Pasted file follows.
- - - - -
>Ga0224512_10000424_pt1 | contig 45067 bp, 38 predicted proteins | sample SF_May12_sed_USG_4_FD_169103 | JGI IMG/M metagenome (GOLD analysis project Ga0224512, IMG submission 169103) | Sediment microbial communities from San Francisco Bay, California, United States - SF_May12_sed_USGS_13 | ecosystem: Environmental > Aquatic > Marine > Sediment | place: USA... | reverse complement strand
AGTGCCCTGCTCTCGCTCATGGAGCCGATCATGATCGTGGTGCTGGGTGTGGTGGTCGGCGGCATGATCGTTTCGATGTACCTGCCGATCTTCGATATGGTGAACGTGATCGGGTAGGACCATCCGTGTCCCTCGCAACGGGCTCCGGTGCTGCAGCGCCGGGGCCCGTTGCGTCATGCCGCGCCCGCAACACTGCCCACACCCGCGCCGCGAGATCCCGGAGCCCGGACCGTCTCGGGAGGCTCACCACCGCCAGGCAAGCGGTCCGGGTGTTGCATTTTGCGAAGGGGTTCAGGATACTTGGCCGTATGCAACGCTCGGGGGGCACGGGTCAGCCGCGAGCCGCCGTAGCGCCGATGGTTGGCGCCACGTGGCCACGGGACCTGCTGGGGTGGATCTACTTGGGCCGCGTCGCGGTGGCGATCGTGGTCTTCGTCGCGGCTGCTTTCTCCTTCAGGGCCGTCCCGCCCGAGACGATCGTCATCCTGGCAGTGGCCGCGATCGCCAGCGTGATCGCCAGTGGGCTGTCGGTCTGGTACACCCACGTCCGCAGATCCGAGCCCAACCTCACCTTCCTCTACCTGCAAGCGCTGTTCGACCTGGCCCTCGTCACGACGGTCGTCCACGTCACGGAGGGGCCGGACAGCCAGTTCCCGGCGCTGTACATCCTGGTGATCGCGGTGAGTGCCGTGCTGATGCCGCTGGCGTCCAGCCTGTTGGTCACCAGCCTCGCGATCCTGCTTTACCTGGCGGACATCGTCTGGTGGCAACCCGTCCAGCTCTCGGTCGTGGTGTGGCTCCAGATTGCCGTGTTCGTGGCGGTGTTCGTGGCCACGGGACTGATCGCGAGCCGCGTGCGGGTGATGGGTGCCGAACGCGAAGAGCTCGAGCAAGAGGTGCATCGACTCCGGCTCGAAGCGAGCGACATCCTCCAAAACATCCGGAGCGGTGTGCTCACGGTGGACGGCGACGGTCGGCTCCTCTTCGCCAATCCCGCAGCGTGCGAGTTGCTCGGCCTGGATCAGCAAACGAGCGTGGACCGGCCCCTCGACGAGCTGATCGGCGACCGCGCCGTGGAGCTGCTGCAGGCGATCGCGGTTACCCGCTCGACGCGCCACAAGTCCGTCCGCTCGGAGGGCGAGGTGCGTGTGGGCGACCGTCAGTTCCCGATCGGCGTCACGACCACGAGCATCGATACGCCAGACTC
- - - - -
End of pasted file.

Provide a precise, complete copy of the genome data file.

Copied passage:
>Ga0224512_10000424_pt1 | contig 45067 bp, 38 predicted proteins | sample SF_May12_sed_USG_4_FD_169103 | JGI IMG/M metagenome (GOLD analysis project Ga0224512, IMG submission 169103) | Sediment microbial communities from San Francisco Bay, California, United States - SF_May12_sed_USGS_13 | ecosystem: Environmental > Aquatic > Marine > Sediment | place: USA... | reverse complement strand
AGTGCCCTGCTCTCGCTCATGGAGCCGATCATGATCGTGGTGCTGGGTGTGGTGGTCGGCGGCATGATCGTTTCGATGTACCTGCCGATCTTCGATATGGTGAACGTGATCGGGTAGGACCATCCGTGTCCCTCGCAACGGGCTCCGGTGCTGCAGCGCCGGGGCCCGTTGCGTCATGCCGCGCCCGCAACACTGCCCACACCCGCGCCGCGAGATCCCGGAGCCCGGACCGTCTCGGGAGGCTCACCACCGCCAGGCAAGCGGTCCGGGTGTTGCATTTTGCGAAGGGGTTCAGGATACTTGGCCGTATGCAACGCTCGGGGGGCACGGGTCAGCCGCGAGCCGCCGTAGCGCCGATGGTTGGCGCCACGTGGCCACGGGACCTGCTGGGGTGGATCTACTTGGGCCGCGTCGCGGTGGCGATCGTGGTCTTCGTCGCGGCTGCTTTCTCCTTCAGGGCCGTCCCGCCCGAGACGATCGTCATCCTGGCAGTGGCCGCGATCGCCAGCGTGATCGCCAGTGGGCTGTCGGTCTGGTACACCCACGTCCGCAGATCCGAGCCCAACCTCACCTTCCTCTACCTGCAAGCGCTGTTCGACCTGGCCCTCGTCACGACGGTCGTCCACGTCACGGAGGGGCCGGACAGCCAGTTCCCGGCGCTGTACATCCTGGTGATCGCGGTGAGTGCCGTGCTGATGCCGCTGGCGTCCAGCCTGTTGGTCACCAGCCTCGCGATCCTGCTTTACCTGGCGGACATCGTCTGGTGGCAACCCGTCCAGCTCTCGGTCGTGGTGTGGCTCCAGATTGCCGTGTTCGTGGCGGTGTTCGTGGCCACGGGACTGATCGCGAGCCGCGTGCGGGTGATGGGTGCCGAACGCGAAGAGCTCGAGCAAGAGGTGCATCGACTCCGGCTCGAAGCGAGCGACATCCTCCAAAACATCCGGAGCGGTGTGCTCACGGTGGACGGCGACGGTCGGCTCCTCTTCGCCAATCCCGCAGCGTGCGAGTTGCTCGGCCTGGATCAGCAAACGAGCGTGGACCGGCCCCTCGACGAGCTGATCGGCGACCGCGCCGTGGAGCTGCTGCAGGCGATCGCGGTTACCCGCTCGACGCGCCACAAGTCCGTCCGCTCGGAGGGCGAGGTGCGTGTGGGCGACCGTCAGTTCCCGATCGGCGTCACGACCACGAGCATCGATACGCCAGACTC